The Best of Both Worlds: Studying International Affairs in D.C. and Qatar
Ten years ago, Georgetown opened a new campus in Education City, Qatar, almost 7,000 miles away from its main campus in Washington, D.C.
The campus, known as GU-Q, is home to 252 students who earn the same Bachelor of Science of Foreign Service (BSFS) degree as their peers at the School of Foreign Service in Washington, D.C.
Each year, a small number of these GU-Q students study abroad at Georgetown’s main campus, enjoying the best of both Georgetown worlds.
Georgetown’s campuses in D.C. and Doha are both ideally situated for the study of international affairs.
Students at the main campus have access to a wide range of opportunities through the governmental, international and civil society organizations located in the nation’s capital.
“If you’re studying international relations, one of the best places is D.C.,” said Kevin Lee (GU-Q'15/MSFS’16).
“But another great place is somewhere that’s removed from the experiences that most other people would have,” he added.
Lee said studying in Qatar allowed him to engage with different perspectives that might be hard to find in the United States or back home in Singapore.
“Those kind of views you can’t replicate anywhere else,” Lee said.
Both campuses also offer a range of experiential learning opportunities that appeal to BSFS students.
Rumsha Shahzad (GU-Q'16) said experiential learning trips have defined her time at both Georgetown campuses. This semester, while at main campus, she traveled to Florida through the Alternative Breaks Program to study issues of agriculture and labor.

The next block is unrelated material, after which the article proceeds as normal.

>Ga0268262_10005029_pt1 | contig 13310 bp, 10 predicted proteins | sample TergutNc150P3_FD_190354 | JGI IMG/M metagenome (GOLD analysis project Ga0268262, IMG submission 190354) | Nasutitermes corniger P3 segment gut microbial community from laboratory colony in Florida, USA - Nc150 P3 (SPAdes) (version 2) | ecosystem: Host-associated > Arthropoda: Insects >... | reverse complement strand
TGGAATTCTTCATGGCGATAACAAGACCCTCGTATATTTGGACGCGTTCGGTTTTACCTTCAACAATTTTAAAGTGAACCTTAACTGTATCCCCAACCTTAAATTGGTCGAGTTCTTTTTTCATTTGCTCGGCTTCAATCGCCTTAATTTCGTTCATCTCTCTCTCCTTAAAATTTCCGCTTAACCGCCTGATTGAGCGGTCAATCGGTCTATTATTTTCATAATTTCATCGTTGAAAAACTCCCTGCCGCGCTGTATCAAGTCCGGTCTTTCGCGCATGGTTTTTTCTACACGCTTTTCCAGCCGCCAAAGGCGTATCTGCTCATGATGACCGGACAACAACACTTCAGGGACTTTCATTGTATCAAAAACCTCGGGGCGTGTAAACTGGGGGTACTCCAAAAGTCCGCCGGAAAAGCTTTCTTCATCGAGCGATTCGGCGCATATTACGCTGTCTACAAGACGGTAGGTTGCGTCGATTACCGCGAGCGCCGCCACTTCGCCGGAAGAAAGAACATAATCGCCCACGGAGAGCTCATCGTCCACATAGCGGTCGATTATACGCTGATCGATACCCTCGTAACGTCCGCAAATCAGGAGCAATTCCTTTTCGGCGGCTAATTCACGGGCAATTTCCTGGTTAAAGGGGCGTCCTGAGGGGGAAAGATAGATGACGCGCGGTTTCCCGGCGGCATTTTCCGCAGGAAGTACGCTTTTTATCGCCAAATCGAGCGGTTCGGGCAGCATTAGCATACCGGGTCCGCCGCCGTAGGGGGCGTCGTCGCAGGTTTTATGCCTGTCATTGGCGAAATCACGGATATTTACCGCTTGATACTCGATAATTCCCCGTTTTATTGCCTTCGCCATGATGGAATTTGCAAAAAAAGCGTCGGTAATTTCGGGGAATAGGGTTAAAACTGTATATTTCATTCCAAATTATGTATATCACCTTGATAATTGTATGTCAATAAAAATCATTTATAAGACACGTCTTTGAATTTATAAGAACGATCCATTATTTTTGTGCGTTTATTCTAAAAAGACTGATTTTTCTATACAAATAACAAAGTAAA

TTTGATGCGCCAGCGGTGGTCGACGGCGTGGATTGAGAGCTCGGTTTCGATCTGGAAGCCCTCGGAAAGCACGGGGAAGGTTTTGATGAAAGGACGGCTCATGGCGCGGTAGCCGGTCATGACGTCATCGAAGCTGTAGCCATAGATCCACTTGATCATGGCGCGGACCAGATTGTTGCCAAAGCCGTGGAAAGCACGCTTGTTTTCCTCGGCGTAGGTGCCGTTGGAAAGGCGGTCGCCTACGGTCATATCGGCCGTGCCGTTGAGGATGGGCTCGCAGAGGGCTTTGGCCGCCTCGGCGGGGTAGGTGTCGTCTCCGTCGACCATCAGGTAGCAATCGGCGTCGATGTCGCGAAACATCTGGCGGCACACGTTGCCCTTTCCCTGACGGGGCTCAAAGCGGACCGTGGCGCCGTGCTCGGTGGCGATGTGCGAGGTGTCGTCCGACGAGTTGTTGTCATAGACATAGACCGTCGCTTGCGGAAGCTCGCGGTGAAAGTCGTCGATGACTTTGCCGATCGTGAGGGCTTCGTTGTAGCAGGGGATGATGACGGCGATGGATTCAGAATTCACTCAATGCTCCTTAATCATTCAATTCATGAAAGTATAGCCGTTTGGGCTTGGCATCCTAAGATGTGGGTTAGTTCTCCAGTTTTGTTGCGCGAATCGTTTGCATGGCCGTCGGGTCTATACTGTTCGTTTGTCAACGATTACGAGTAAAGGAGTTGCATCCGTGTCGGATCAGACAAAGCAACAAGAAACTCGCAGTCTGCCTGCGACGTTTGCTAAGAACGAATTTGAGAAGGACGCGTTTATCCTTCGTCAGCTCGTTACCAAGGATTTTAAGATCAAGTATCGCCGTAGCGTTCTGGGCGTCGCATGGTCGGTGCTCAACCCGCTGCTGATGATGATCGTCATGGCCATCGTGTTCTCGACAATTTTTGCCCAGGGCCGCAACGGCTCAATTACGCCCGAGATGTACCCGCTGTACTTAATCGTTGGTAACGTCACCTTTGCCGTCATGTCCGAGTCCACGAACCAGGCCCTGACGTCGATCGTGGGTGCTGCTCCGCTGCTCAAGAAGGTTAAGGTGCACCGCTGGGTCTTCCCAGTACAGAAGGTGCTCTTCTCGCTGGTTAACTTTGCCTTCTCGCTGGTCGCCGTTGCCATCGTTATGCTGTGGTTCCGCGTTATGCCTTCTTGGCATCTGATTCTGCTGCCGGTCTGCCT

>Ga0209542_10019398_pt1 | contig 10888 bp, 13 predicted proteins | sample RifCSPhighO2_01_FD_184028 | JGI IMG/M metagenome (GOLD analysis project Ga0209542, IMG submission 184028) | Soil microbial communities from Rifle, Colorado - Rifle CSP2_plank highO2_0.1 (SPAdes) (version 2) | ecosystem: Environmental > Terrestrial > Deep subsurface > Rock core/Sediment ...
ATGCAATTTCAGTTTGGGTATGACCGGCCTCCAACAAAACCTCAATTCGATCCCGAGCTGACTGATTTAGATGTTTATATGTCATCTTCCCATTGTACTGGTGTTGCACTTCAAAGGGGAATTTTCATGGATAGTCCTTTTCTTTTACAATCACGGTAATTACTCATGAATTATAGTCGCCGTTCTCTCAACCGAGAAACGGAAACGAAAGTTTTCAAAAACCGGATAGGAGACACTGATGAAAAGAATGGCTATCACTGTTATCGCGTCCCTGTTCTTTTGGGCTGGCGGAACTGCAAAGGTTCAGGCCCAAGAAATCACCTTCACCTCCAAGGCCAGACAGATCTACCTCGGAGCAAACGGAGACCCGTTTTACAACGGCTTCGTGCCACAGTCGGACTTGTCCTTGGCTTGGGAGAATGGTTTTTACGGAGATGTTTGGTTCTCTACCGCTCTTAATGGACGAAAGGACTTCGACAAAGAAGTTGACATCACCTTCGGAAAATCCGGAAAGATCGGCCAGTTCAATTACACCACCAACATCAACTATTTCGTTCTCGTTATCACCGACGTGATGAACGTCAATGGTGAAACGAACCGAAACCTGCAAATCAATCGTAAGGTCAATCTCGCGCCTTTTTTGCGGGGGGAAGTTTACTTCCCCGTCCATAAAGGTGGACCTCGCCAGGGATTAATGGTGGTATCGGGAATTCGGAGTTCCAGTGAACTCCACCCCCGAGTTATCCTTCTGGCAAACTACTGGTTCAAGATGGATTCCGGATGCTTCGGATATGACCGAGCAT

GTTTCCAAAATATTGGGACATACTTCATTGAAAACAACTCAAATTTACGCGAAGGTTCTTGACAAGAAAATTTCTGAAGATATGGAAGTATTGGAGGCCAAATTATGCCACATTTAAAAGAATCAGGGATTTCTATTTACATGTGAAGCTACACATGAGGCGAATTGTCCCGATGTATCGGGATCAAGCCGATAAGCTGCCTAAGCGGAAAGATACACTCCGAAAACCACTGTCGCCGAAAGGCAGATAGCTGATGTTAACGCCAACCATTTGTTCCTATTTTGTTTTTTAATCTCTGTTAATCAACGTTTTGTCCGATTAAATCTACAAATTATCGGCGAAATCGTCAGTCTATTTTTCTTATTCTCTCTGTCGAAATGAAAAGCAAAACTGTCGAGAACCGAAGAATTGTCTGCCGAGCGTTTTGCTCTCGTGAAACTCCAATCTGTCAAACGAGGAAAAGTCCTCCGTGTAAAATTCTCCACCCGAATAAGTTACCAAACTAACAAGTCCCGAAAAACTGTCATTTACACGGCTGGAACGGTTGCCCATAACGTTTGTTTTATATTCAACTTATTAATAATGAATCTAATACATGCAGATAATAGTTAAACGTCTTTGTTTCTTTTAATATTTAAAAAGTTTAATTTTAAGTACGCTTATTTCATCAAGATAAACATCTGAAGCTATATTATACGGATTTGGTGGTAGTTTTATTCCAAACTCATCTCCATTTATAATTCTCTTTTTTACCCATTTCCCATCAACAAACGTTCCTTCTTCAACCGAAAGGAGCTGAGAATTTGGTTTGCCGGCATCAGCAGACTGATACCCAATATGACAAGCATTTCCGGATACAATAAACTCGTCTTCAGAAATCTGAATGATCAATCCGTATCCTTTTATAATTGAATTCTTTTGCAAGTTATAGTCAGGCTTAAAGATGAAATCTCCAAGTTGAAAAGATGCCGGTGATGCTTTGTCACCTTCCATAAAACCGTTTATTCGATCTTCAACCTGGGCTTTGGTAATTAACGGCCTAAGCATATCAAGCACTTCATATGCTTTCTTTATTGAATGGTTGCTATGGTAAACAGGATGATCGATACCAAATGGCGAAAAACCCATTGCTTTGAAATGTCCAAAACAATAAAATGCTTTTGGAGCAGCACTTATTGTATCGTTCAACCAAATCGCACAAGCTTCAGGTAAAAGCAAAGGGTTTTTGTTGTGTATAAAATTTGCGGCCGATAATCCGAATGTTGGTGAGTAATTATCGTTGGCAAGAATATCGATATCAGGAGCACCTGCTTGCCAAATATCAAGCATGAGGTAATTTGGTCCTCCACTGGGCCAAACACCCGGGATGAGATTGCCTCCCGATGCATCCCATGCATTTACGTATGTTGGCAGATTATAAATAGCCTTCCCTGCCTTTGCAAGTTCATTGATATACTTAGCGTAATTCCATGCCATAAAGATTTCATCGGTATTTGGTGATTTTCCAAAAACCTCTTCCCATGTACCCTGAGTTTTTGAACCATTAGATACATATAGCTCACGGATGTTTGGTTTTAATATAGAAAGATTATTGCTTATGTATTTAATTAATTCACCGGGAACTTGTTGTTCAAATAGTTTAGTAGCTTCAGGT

Back at GU-Q, Shahzad traveled to Germany and Poland to study the memorialization of the Holocaust through the Zones of Conflict, Zones of Peace program.
She also went on a GU-Q community engagement trip to the Philippines with Habitat for Humanity. These hands-on experiences have allowed her to connect the material from her classes to larger issues in the world.
“I realized that I wanted to be on the ground and working with people who were going through things I wanted to change as opposed to making policy far away,” Shahzad said. “I wanted to be connected to the people.”
A Sense of Community
Each Georgetown campus offers its students an important sense of community.
With its 7,100 undergraduate students, over 330 student clubs, and four undergraduate schools, the main campus is filled with possibilities.
“I finally got a chance to see what the traditional experience of college really looks like,” said Xiaofei Wang (GU-Q'16). “When you’re walking around, you feel like there are a lot of things to do.”
GU-Q’s small student body, on the other hand, creates an extremely close-knit campus.
As the first Chinese student to attend GU-Q, Wang found the students to be a great support system.
“If you ask me what's the thing I will miss after I leave Qatar, it’s the people there,” he said.
“It’s because of those people that I felt I was at home.”